Publication Date

5-2017

Advisor(s)

Eric Charry

Department

Music

Language

English

Abstract

This thesis explores a genre of Georgian traditional vocal music, the Gurian trio song, through a combination of ethnographic description, musical analysis of improvisational formulas, and close listening to early-twentieth-century recordings and their return to circulation in the embodied practice of present-day folk ensembles. Two prominent Gurian singers, Tristan Sikharulidze and Anzor Erkomaishvili, serve as touchstones for these strands of analysis, each representing approaches to transmitting the memory of their tradition that intertwine the oral and technologically mediated. After an introduction to Guria, a region of Georgia on the Black Sea coast, the first chapter reviews scholarly writing on Gurian music since the early twentieth century, and interrogates concepts of “polyphony” which influence research on Georgian music to this day. The second chapter draws on interviews with Tristan Sikharulidze and other Gurian singers to develop the idea of trio singing as a social activity with a moral dimension and complex processes of musical reference and intertextuality. Chapters Three and Four take a single Gurian trio song, “Me Rustveli,” and, based on comparative study of several recordings, propose a formulaic system of improvisation, while placing this practice within the context of Soviet-era attitudes toward improvisation. The final chapter explores the role of early-twentiethcentury recordings of Gurian music, and the way that idiosyncracies and accidents in the original recordings may have tangible effects on the way these songs are performed today. The outsize influence of Anzor Erkomaishvili as a performer, publisher, and all-around keeper of the archive, is augmented and colored by his familial connections to singers on the hundred-year-old records. A brief conclusion proposes areas for further research, particularly how to place musical, improvisatory practice within various models of cultural memory, including those built from the perspectives of textual, anthropological, or performance studies.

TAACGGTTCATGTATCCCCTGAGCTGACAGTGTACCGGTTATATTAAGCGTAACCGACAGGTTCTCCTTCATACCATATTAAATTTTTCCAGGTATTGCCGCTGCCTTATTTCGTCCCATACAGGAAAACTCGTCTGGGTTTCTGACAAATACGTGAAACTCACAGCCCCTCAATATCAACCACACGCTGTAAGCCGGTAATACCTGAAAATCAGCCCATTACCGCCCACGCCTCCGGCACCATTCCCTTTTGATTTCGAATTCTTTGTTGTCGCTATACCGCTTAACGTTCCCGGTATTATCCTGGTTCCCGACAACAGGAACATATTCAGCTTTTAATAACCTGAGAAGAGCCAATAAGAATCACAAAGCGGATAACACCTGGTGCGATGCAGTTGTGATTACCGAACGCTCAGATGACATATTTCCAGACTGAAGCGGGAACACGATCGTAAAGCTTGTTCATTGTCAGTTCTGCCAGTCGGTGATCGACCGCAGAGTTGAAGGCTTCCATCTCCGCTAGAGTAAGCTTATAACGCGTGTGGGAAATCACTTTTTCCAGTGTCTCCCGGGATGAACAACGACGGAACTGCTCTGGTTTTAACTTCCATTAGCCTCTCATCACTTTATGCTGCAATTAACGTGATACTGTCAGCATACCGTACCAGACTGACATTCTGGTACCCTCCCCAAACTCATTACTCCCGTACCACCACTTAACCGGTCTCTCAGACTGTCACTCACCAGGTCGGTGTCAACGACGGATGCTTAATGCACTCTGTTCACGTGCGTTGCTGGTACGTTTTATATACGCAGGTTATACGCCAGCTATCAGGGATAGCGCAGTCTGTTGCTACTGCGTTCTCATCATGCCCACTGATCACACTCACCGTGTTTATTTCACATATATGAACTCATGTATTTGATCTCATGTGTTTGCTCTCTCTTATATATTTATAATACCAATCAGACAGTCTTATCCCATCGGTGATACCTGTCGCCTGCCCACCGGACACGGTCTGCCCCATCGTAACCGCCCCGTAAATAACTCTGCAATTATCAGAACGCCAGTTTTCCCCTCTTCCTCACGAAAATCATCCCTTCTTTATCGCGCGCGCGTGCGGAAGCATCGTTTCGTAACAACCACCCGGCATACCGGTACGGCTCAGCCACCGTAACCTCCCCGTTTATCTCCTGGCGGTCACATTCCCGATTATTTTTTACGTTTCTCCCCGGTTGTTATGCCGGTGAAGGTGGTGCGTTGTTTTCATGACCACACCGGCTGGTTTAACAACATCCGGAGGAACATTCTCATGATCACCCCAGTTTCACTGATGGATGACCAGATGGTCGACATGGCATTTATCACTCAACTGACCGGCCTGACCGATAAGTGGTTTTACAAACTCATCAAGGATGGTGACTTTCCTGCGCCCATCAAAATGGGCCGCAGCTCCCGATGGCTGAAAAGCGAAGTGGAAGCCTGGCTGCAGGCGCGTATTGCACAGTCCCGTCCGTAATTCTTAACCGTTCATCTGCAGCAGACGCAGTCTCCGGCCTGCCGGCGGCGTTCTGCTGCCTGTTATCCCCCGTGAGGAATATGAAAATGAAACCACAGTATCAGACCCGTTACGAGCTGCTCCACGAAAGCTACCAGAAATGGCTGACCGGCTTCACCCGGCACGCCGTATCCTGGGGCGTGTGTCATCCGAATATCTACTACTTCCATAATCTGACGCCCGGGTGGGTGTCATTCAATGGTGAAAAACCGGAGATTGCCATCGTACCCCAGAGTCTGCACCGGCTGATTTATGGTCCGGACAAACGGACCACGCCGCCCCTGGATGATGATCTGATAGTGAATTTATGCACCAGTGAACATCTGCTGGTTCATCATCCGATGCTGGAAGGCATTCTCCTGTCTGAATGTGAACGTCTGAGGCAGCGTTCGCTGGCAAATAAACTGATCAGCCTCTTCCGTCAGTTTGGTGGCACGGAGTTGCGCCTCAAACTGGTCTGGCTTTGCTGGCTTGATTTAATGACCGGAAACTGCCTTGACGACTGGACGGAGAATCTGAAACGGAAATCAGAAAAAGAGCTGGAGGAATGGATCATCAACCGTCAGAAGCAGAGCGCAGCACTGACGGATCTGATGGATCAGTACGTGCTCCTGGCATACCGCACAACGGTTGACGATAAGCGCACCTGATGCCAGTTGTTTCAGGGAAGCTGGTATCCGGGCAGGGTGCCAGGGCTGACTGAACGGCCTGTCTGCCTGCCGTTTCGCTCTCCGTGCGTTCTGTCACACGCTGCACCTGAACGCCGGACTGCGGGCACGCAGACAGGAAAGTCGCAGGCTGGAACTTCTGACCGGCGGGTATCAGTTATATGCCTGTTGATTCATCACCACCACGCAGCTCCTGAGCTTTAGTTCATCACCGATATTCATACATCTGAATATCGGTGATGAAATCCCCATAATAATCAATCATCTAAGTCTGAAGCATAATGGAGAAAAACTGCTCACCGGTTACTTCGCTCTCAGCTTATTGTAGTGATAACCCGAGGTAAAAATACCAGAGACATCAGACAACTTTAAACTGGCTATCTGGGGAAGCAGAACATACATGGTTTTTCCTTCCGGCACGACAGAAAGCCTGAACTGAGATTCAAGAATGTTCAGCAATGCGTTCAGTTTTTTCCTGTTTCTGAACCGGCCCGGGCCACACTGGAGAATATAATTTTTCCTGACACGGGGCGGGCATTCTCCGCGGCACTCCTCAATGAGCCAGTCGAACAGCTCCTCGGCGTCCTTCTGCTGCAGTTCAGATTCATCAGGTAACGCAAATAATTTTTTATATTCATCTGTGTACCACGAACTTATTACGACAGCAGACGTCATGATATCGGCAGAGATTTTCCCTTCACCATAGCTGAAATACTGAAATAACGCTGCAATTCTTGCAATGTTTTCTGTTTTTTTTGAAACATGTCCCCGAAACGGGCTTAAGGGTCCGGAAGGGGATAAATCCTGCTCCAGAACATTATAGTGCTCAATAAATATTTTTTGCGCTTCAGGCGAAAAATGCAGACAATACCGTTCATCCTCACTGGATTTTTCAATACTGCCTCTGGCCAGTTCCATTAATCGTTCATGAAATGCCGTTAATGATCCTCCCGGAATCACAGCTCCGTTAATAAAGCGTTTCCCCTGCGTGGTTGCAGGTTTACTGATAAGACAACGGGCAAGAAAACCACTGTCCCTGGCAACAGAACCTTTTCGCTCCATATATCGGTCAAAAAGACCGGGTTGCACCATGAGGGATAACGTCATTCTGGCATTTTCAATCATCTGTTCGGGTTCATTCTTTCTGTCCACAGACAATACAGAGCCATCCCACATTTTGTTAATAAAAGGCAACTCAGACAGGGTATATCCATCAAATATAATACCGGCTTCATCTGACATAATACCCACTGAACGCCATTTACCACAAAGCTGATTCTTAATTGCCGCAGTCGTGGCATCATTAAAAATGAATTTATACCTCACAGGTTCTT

Share

COinS
 

© Copyright is owned by author of this document